There is much debate around how law firms can foster the next generation of legal talent. What advantages and disadvantages do midsize firms have in attracting and retaining young lawyers, particularly millennials?
Unlike other generations, millennials are not solely motivated by money and want a certain quality of life, a voice in decisions, and a work-life balance. Cohen Seglias is a firm that provides millennials with sophisticated, high-end legal work, a competitive compensation structure, and involvement in areas of the firm’s business operations. We strive to maintain an inclusive, family-oriented atmosphere and our attorneys and staff are members of the same team. We also encourage our attorneys to give their time and talents to issues they feel are important. For example, our young lawyers like the hands-on involvement we offer with charities such as Habitat for Humanity.
Does your firm employ any nonlawyer professionals in high-level positions (e.g. COO, business development officer, chief strategy officer, etc.)? If so, why is it advantageous to have a nonlawyer in that role? If not, have you considered hiring any?
Yes, in fact, the firm’s COO is not a lawyer and neither are our various business directors who lead our IT, marketing, HR, and operations departments. I believe that lawyers should focus on what they do best, which is the practice of law. Business directors who are non-lawyers tend to be better at business strategy and operations, and at Cohen Seglias we are in favor of having roles that play to each individual’s strengths.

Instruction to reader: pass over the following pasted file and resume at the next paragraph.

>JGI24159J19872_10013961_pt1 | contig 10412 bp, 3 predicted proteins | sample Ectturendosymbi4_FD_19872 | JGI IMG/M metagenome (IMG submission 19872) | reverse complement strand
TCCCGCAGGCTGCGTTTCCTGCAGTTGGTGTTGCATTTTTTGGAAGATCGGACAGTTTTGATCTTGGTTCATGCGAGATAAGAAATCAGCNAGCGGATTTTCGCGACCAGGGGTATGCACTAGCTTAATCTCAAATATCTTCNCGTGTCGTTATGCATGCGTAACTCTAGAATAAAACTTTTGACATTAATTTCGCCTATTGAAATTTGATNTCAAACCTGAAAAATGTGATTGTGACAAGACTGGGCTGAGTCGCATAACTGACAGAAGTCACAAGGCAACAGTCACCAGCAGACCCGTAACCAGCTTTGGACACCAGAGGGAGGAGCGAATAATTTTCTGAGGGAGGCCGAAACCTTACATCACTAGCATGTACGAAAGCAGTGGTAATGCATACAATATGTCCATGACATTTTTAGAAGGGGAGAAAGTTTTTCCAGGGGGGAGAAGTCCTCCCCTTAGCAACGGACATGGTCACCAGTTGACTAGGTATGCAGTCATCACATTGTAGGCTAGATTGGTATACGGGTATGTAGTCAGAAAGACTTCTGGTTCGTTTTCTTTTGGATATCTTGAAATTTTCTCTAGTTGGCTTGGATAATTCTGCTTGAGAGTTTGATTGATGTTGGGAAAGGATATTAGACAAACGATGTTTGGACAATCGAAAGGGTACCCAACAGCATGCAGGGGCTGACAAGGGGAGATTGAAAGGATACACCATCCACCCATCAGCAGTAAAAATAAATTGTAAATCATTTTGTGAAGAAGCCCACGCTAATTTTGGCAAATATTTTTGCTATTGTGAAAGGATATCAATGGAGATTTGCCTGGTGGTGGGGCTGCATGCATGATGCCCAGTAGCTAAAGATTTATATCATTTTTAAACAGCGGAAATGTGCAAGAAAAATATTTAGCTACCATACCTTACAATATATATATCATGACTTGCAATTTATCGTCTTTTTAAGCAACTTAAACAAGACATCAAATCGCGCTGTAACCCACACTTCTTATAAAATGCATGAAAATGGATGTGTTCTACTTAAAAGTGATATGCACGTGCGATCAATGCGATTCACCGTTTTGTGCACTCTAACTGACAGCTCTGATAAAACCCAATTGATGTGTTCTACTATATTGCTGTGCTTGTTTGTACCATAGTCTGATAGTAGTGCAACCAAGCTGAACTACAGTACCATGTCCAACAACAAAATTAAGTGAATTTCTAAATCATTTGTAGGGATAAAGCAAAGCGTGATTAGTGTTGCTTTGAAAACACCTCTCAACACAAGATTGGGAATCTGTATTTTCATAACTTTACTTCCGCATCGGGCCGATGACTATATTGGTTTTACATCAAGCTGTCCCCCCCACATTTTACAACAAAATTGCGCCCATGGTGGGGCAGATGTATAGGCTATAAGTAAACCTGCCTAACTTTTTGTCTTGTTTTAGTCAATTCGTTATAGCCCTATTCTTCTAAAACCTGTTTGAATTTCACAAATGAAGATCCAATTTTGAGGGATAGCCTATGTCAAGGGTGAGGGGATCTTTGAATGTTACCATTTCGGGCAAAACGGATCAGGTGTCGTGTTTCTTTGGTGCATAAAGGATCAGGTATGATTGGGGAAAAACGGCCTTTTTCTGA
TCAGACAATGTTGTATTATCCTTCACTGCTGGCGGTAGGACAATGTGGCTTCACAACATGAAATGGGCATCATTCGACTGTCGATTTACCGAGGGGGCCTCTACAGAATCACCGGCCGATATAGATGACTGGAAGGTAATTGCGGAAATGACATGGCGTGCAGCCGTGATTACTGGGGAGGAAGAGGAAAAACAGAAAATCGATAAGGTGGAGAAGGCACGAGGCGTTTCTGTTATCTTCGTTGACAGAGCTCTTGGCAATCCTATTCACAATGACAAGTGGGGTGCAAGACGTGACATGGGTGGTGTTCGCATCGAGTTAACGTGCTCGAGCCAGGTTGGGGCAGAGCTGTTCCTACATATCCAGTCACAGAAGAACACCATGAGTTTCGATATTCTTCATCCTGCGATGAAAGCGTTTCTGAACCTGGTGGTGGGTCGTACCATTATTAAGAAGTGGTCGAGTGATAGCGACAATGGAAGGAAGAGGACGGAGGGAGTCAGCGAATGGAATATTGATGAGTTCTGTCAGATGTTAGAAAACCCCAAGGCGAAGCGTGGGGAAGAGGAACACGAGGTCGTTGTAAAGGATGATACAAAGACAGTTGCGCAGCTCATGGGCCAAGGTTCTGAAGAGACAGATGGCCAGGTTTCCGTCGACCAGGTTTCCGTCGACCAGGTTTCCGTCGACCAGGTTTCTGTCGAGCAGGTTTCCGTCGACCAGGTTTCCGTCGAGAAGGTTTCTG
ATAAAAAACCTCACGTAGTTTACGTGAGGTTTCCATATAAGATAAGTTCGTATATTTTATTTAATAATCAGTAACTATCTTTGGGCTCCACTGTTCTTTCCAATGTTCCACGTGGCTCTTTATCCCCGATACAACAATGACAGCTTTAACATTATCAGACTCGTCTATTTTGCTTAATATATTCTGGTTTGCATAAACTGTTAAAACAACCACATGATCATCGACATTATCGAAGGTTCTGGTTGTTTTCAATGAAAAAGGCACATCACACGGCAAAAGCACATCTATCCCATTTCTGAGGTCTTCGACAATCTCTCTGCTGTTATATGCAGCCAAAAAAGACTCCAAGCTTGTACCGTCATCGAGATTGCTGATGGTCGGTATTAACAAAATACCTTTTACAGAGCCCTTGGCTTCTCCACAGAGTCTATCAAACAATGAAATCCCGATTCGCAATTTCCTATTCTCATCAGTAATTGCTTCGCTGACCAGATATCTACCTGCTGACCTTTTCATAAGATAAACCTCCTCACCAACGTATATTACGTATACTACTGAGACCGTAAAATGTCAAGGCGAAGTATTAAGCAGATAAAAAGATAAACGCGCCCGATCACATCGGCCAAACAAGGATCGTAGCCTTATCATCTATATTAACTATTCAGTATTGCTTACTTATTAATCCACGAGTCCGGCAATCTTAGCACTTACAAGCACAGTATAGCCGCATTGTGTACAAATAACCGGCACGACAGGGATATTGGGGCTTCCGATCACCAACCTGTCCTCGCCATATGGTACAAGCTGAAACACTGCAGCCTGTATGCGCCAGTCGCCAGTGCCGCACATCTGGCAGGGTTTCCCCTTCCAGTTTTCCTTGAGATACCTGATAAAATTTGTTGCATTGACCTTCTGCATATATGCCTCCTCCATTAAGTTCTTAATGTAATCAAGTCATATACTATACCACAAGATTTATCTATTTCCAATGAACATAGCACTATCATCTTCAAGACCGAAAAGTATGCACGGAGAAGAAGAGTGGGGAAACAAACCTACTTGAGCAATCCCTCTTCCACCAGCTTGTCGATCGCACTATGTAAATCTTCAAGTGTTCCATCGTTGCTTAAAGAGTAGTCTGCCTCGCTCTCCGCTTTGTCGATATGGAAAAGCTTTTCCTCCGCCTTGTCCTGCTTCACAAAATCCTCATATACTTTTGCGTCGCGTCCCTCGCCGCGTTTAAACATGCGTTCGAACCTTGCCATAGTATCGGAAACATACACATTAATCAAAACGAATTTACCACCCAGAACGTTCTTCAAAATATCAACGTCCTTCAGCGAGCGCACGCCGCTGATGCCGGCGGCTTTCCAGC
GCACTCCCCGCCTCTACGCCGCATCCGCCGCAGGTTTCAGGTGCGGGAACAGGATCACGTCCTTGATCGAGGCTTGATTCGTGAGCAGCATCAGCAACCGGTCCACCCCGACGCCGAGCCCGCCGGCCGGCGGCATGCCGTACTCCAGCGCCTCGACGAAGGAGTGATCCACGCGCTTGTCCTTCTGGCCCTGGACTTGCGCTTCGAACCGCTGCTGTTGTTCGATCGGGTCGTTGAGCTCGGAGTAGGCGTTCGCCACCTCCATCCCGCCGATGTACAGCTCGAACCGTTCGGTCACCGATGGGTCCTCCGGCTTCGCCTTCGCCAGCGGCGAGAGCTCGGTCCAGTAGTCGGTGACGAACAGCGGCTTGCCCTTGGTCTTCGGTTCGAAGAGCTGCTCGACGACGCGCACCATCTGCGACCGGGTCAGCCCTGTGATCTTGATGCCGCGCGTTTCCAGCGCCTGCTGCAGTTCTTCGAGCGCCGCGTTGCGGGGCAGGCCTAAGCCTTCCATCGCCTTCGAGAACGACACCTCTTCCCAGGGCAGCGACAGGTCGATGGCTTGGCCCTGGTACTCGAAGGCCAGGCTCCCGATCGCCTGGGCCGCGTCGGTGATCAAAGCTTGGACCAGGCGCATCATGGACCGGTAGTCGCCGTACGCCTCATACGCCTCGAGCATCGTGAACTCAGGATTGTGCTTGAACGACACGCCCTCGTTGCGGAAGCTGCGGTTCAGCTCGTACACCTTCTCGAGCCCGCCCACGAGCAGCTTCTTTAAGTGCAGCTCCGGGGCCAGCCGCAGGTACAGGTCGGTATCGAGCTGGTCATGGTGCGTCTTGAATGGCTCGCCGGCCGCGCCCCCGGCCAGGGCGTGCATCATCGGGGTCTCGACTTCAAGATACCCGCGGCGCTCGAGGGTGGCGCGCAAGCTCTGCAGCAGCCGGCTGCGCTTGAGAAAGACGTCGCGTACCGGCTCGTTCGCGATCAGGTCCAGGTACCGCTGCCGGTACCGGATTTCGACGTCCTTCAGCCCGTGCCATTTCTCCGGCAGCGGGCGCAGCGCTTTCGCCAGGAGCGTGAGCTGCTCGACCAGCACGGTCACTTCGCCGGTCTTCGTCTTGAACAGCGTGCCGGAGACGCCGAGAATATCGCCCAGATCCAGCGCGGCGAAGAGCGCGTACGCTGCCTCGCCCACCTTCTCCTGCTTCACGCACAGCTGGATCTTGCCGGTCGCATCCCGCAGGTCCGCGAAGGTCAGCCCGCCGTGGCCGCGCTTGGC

What would you say is the most innovative thing your firm has done recently, whether it be technology advancements, internal operations, how you work with clients, etc.?
Cohen Seglias invests heavily in innovative technology. We are venturing into AI with document review and document management and expanded knowledge of information resources and management. We are also shifting to paperless and providing attorneys with tablets. In addition, the changes in our governance structure are different from what you might see at other law firms, and we are proud to be on the cutting-edge, bringing associates and partners together in subcommittees to help shape the business.
Does your firm have a succession plan in place? If so, what challenges do you face in trying to execute that plan? If you don’t currently have a plan, is it an issue your firm is thinking about?
As stated above, succession planning is a real challenge for the firm. While we do not have a plan entirely in place, the genesis of our plan began when we changed the compensation model five years ago and then changed our governance structure two years ago. We are changing the culture of the firm in order to successfully transition senior attorneys’ books of business and client assignments in the years to come.